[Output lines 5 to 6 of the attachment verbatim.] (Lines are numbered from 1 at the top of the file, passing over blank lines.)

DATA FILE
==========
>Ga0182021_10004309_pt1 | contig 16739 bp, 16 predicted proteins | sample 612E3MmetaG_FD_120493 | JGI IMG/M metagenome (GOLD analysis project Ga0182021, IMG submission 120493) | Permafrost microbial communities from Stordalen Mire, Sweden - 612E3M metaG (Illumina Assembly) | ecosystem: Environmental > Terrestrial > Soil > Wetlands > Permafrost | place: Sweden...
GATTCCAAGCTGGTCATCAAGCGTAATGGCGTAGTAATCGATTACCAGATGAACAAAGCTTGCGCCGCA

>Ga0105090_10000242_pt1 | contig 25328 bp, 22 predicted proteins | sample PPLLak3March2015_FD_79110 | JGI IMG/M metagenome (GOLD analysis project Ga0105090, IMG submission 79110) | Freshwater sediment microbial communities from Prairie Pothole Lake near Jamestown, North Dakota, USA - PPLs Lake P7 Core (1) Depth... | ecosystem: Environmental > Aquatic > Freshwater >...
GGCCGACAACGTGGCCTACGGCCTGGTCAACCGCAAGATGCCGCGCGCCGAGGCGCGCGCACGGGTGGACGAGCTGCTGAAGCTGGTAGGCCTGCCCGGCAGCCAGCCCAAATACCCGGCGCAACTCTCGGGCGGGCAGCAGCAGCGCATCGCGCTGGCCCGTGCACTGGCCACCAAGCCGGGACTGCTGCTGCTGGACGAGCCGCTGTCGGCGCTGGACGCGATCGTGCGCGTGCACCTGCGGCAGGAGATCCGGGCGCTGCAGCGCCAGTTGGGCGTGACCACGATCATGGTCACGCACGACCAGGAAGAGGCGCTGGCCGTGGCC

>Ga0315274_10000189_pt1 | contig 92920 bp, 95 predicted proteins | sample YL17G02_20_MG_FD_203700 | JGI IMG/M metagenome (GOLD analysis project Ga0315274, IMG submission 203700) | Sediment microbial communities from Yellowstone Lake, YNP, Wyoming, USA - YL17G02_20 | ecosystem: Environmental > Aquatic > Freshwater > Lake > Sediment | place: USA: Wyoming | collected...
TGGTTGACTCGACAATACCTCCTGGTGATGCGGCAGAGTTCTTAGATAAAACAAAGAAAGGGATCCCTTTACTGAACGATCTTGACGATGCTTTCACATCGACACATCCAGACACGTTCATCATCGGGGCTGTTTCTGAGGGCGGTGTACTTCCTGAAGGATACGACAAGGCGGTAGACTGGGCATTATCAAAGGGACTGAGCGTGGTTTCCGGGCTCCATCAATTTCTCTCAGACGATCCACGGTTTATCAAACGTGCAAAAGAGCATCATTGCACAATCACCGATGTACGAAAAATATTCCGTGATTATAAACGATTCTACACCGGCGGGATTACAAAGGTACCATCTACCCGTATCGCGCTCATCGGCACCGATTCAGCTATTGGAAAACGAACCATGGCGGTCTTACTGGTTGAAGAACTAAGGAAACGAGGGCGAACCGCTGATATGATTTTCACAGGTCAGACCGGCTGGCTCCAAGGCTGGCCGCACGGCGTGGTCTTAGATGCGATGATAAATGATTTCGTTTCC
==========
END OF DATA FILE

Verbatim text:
>Ga0315274_10000189_pt1 | contig 92920 bp, 95 predicted proteins | sample YL17G02_20_MG_FD_203700 | JGI IMG/M metagenome (GOLD analysis project Ga0315274, IMG submission 203700) | Sediment microbial communities from Yellowstone Lake, YNP, Wyoming, USA - YL17G02_20 | ecosystem: Environmental > Aquatic > Freshwater > Lake > Sediment | place: USA: Wyoming | collected...
TGGTTGACTCGACAATACCTCCTGGTGATGCGGCAGAGTTCTTAGATAAAACAAAGAAAGGGATCCCTTTACTGAACGATCTTGACGATGCTTTCACATCGACACATCCAGACACGTTCATCATCGGGGCTGTTTCTGAGGGCGGTGTACTTCCTGAAGGATACGACAAGGCGGTAGACTGGGCATTATCAAAGGGACTGAGCGTGGTTTCCGGGCTCCATCAATTTCTCTCAGACGATCCACGGTTTATCAAACGTGCAAAAGAGCATCATTGCACAATCACCGATGTACGAAAAATATTCCGTGATTATAAACGATTCTACACCGGCGGGATTACAAAGGTACCATCTACCCGTATCGCGCTCATCGGCACCGATTCAGCTATTGGAAAACGAACCATGGCGGTCTTACTGGTTGAAGAACTAAGGAAACGAGGGCGAACCGCTGATATGATTTTCACAGGTCAGACCGGCTGGCTCCAAGGCTGGCCGCACGGCGTGGTCTTAGATGCGATGATAAATGATTTCGTTTCC